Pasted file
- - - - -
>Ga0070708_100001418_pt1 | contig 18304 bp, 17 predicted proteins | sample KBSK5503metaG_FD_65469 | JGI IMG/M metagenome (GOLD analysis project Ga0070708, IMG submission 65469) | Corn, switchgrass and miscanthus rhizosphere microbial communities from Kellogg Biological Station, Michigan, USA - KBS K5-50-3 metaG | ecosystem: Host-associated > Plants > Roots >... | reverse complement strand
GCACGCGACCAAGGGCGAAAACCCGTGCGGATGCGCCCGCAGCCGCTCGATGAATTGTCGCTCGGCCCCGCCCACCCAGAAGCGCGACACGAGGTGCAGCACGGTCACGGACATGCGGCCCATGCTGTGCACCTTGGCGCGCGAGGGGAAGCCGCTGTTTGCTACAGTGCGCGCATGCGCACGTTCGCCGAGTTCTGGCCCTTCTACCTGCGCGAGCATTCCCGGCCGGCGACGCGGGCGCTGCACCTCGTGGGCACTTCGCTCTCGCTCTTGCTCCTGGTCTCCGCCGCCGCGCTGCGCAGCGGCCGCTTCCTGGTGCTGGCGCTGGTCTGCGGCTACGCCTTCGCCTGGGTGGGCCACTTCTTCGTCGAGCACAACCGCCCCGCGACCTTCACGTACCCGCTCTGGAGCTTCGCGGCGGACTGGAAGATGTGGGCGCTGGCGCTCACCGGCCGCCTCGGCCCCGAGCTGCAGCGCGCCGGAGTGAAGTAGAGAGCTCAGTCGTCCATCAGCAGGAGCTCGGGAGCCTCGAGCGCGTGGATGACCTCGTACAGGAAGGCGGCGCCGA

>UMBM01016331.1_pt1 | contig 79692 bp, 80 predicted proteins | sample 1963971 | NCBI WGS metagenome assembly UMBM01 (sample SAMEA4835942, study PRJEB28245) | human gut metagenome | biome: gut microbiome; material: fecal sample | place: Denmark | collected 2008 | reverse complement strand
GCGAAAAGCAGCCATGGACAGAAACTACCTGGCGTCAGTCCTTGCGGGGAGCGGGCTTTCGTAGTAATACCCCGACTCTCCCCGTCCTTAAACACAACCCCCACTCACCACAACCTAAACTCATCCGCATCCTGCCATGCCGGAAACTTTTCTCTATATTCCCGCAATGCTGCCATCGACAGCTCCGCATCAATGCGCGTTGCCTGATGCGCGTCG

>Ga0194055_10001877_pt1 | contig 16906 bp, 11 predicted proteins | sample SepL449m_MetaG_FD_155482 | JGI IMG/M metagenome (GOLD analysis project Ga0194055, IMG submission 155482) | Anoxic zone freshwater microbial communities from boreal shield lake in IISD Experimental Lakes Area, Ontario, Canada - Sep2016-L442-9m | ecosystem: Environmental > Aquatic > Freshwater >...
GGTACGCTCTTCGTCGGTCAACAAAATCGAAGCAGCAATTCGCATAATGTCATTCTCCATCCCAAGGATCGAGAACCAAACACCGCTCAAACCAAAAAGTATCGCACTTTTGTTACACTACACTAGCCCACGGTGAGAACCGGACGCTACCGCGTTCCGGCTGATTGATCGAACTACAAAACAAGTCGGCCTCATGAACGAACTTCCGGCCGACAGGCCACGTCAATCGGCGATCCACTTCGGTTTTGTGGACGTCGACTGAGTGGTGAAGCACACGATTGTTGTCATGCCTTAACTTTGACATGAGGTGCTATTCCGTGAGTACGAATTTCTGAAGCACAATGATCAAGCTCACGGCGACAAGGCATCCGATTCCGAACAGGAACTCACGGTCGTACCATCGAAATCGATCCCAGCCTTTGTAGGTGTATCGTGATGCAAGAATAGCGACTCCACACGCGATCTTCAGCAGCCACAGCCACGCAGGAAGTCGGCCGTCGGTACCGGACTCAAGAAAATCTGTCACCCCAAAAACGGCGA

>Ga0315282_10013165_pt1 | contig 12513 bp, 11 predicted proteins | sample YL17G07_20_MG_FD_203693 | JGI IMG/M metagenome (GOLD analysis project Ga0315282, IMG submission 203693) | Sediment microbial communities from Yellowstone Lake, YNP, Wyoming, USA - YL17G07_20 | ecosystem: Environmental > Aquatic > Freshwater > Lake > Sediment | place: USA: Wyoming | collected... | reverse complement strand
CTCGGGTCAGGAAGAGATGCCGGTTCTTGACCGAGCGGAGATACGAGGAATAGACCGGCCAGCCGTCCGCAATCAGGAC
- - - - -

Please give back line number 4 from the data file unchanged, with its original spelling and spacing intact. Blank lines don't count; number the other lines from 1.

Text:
GCGAAAAGCAGCCATGGACAGAAACTACCTGGCGTCAGTCCTTGCGGGGAGCGGGCTTTCGTAGTAATACCCCGACTCTCCCCGTCCTTAAACACAACCCCCACTCACCACAACCTAAACTCATCCGCATCCTGCCATGCCGGAAACTTTTCTCTATATTCCCGCAATGCTGCCATCGACAGCTCCGCATCAATGCGCGTTGCCTGATGCGCGTCG